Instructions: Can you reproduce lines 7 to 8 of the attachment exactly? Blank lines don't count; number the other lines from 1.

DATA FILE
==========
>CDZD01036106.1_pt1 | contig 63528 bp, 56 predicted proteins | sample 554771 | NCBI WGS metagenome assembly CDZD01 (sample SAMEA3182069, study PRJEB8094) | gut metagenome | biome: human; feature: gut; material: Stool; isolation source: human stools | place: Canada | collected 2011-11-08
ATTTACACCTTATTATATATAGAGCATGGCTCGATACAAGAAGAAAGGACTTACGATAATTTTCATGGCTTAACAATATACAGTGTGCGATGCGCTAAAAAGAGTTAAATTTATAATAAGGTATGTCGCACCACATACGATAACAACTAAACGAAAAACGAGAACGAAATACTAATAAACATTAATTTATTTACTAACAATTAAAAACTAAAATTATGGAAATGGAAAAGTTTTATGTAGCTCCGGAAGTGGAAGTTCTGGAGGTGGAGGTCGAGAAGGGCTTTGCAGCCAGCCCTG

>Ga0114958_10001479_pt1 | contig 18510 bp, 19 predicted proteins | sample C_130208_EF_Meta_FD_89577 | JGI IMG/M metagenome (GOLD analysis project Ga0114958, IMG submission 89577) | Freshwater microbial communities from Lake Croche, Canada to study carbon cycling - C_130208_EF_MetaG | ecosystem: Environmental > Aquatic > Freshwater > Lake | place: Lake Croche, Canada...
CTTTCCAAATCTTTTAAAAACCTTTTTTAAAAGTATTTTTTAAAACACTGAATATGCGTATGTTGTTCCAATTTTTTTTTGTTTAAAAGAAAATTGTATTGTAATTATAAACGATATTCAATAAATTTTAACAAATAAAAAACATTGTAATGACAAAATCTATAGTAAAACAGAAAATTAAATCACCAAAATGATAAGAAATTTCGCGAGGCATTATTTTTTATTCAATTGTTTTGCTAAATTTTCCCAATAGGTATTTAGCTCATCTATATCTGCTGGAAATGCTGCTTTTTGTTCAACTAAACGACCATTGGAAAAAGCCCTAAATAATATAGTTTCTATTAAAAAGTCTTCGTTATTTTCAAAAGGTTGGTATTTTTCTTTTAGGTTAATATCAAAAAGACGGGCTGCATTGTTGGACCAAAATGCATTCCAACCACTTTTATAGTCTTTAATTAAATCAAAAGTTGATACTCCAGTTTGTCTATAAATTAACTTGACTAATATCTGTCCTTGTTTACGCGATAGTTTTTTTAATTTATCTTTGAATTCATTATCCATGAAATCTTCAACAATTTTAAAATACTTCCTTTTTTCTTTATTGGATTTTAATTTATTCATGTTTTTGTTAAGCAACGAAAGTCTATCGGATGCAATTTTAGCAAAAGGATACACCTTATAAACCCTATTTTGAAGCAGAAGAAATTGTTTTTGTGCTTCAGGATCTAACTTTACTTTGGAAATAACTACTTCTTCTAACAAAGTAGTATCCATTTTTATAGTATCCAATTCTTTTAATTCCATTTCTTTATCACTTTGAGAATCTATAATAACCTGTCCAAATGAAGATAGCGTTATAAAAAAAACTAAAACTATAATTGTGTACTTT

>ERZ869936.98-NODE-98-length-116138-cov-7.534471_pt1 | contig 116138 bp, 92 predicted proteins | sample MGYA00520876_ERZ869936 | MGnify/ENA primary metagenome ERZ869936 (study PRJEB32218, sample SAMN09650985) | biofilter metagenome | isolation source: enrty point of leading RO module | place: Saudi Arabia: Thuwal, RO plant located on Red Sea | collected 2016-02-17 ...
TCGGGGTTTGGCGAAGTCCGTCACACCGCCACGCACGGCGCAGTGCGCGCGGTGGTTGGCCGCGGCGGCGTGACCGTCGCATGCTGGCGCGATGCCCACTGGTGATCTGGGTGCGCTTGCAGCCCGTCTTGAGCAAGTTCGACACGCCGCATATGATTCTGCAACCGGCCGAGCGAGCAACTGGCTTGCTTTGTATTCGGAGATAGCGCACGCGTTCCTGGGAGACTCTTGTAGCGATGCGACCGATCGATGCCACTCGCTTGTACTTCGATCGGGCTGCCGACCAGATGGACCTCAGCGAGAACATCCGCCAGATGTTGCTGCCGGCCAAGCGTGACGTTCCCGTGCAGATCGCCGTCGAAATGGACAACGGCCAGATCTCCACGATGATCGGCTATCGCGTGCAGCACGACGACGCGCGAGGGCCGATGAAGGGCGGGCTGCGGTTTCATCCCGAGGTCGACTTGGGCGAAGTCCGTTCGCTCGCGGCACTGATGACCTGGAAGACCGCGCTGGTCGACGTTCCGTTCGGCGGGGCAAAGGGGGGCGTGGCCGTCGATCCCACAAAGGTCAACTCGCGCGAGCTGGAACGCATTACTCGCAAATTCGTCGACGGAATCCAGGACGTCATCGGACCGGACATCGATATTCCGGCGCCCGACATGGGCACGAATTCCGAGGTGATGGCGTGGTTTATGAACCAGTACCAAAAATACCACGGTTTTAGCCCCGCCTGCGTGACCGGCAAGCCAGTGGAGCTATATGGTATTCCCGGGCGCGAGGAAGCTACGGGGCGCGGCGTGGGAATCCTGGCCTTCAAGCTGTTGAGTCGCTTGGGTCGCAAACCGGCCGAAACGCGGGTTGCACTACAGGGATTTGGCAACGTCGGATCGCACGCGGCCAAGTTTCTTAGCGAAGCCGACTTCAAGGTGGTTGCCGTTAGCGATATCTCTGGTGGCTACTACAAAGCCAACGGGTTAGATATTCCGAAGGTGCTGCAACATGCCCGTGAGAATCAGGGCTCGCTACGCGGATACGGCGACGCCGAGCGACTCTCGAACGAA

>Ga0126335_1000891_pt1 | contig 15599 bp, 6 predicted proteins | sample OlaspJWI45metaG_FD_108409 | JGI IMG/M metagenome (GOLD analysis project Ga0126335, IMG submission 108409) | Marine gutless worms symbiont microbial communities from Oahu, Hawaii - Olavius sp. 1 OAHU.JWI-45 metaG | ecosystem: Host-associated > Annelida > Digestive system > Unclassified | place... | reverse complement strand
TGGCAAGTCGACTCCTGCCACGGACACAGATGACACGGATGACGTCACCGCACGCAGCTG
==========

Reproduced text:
>Ga0126335_1000891_pt1 | contig 15599 bp, 6 predicted proteins | sample OlaspJWI45metaG_FD_108409 | JGI IMG/M metagenome (GOLD analysis project Ga0126335, IMG submission 108409) | Marine gutless worms symbiont microbial communities from Oahu, Hawaii - Olavius sp. 1 OAHU.JWI-45 metaG | ecosystem: Host-associated > Annelida > Digestive system > Unclassified | place... | reverse complement strand
TGGCAAGTCGACTCCTGCCACGGACACAGATGACACGGATGACGTCACCGCACGCAGCTG